Alleyn's alumni contribute to discussions on climate action and sustainability at COP26.
In addition to Head, Jane Lunnon speaking on a panel at COP26, Alleyn’s alumni have a strong presence at the 26th United Nations Climate Change Conference (COP26) including, Anjali Ramen Middleton (Roper’s 2022), Rosemary Harris (Dutton’s 2014), Alexander Whyte (Brown’s 2012) and Patrick Holden (1964).
Anjali Raman Middleton is co-founder of Choked-Up, a clean air teenage campaign group, set up following the death of her friend, 9 year-old Ella Adoo-Kissi-Debrah, who lived near the South Circular Road in Lewisham. Ella was the first person in the UK to have air pollution listed as a cause of death following a fatal asthma attack in a landmark ruling at her inquest. At COP26 Anjali will be speaking at a New York Times climate hub panel on the same day and also hosting a workshop Youth Climate Organising in London on Sunday 7 November as part of the @COP26 Coalition at the Glasgow Film Centre, exploring how young people in London can use creative actions and political strategy to make a difference in their community. You can register for the event here https://cop26coalition.org/peoples-summit/youth-climate-organising-in-london-3/
Patrick Holden is the former CEO of the Soil Association and founder of the Sustainable Food Trust, an organisation addressing climate change through advocating a switch to more sustainable farming, from chemical to biological food production, taking carbon back into the soils, while at the same time producing nutrient dense healthy food and increasing biodiversity. The Sustainable Food Trust is involved in a thoughtful and wide-ranging programme of talks and events at COP26. Having already addressed an audience on how to get governments, businesses, suppliers and customers to net zero, Patrick also speaks at the following:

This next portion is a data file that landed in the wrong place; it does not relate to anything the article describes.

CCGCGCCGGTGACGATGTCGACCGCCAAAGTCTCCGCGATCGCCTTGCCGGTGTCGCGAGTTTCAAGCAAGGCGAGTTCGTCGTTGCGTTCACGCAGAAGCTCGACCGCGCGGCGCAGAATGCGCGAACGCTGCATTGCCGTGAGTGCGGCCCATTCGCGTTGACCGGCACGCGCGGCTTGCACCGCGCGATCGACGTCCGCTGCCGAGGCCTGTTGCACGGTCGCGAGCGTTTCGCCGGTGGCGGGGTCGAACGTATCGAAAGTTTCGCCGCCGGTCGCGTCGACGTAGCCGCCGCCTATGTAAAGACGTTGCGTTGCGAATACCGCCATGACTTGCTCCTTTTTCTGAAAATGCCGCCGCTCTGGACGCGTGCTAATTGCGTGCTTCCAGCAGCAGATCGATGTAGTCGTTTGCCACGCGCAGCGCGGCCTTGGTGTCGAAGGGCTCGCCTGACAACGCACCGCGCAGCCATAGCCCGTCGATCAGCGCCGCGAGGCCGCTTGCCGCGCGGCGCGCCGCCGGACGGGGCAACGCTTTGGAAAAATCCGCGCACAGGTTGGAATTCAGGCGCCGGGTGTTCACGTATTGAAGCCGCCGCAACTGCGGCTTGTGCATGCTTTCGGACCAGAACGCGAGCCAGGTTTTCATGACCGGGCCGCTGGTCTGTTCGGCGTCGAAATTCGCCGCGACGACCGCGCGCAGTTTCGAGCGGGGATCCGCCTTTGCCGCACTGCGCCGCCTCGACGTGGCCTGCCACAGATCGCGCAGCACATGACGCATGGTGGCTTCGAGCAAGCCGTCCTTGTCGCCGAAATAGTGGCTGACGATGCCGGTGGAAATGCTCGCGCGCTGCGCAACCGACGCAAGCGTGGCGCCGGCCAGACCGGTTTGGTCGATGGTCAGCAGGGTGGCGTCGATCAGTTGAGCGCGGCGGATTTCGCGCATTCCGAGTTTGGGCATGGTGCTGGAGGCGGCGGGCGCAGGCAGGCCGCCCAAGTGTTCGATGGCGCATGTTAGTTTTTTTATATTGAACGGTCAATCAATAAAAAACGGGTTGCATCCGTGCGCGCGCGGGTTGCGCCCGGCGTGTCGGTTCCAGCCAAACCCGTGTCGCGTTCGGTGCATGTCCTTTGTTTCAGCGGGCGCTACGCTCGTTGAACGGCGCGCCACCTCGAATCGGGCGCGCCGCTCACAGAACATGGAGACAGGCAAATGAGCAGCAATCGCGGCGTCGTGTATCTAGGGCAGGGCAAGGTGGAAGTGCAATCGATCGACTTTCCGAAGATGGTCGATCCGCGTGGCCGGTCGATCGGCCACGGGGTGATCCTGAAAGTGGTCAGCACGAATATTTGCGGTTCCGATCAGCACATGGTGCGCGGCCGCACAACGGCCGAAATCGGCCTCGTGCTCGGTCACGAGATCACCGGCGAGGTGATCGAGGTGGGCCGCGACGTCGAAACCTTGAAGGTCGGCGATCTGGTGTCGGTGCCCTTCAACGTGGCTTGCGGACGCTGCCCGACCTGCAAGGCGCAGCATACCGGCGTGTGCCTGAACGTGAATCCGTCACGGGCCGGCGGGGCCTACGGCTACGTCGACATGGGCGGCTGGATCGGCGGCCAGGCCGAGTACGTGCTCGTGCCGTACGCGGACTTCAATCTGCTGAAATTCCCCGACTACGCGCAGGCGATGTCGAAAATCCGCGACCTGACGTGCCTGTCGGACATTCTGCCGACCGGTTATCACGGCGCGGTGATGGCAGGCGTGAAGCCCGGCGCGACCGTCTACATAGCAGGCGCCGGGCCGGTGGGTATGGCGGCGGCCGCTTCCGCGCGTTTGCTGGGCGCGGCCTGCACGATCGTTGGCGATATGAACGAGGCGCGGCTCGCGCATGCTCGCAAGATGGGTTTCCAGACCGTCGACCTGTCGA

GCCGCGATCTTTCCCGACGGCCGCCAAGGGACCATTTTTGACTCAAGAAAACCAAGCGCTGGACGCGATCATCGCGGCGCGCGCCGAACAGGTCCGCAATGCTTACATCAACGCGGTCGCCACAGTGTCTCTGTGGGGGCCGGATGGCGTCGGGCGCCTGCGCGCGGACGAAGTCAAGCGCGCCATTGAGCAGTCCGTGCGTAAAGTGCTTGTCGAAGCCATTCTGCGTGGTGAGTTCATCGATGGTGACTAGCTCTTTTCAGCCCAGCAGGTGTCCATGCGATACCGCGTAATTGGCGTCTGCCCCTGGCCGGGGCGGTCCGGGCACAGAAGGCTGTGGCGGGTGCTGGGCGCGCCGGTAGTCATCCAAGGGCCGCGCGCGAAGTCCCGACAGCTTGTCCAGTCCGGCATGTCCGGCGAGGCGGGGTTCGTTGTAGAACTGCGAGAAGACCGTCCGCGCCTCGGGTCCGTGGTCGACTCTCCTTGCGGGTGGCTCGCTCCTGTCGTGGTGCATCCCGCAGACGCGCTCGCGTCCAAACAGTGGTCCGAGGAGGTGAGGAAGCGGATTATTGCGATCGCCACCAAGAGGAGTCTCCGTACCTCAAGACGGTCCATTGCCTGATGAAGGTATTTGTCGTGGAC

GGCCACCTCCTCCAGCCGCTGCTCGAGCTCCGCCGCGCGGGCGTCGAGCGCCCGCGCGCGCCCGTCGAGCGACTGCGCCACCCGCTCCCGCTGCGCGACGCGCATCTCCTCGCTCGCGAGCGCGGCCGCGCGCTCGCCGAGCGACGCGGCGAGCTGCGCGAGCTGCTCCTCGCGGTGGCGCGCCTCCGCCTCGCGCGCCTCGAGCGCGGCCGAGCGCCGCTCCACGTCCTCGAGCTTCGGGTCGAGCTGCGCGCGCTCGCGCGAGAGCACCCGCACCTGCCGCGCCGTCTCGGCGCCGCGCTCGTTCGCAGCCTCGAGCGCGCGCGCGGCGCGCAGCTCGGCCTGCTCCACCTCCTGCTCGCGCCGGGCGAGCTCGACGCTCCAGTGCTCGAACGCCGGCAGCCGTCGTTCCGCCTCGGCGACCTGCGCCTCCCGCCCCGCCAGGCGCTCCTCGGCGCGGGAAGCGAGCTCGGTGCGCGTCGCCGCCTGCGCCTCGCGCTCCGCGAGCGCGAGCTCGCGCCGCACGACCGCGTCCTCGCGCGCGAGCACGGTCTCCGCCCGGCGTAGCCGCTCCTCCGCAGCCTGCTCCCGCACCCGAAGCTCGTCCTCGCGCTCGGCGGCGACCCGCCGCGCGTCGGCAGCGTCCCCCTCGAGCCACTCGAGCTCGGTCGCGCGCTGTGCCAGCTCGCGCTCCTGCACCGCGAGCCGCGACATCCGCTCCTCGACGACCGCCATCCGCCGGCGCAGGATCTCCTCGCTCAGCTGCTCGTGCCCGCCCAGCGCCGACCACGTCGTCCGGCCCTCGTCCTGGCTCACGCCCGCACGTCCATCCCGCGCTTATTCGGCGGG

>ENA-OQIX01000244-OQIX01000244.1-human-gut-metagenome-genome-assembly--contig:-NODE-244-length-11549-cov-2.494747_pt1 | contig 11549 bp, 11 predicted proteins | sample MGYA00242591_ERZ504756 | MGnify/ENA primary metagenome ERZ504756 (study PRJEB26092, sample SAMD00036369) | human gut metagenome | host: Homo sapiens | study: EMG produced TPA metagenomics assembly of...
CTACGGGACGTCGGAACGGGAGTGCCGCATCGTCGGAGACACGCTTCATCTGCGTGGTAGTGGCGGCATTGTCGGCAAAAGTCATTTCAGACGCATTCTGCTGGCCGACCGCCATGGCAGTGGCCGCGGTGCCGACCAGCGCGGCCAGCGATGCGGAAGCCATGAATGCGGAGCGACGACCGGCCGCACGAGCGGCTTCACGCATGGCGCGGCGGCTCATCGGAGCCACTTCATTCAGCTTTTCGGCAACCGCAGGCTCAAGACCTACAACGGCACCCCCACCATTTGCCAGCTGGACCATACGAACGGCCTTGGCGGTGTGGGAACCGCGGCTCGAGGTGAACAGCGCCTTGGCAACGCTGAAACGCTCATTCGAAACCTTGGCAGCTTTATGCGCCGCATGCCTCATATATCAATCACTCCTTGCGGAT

7 November – 'Financing the Future: What’s next for philanthropy in the climate emergency?’, 17:15 – 18:15, (register online – here);
8 November - ‘Using Investment and True Cost Accounting as Levers for Food Systems Change’, 12:30 – 13:30. (register online - here)
9 November - 'A Different Approach to Meat’, (register online - here)
Rosemary Harris, former political campaigner for Friends of the Earth and now North Sea Just Transition Campaigner at Platform is at the conference raising awareness about the proposed new Cambo oilfield which lies north-west of the Shetland Islands off the shore of the UK. Of the continuing sourcing of oil from the North Sea, Rosemary has said, “there should be no new investment in oil and gas. Any new oil and gas production is continuing to support a declining industry. There’s a lot of talk about it being important for jobs, but they should be creating pathways for workers outside oil and gas”. Rosemary featured in an in-depth article about the environment and climate change in the Spring 2020 edition of the EAC, along with Dr Rhian Salmon (Spurgeon’s 1992), Senior Lecturer in the Centre for Science in Society at Victoria University of Wellington. To read the article click here.
Alexander Whyte, is a Senior Consultant at Agendi, who develop and implement climate and sustainability programs.
"Climate change is largely the result of one big prisoners dilemma: due to our current economic and policy structures, individual decision-makers (e.g. corporate CO2 emitters) mostly still have an incentive to choose in a way that creates a less than optimal outcome for the individuals as a group."
If you are inspired to reduce your own carbon footprint and would like an easy, free online tool to help you, try Giki Zero, set up by Jo Hand (Tulley’s 1992). “We can all play a crucial role to preserve the environment on which we all depend. Giki Zero is a step-by-step guide to a lighter footprint on the planet which helps people understand, track and reduce their carbon footprint with personalised steps to help plan your path to Net Zero”.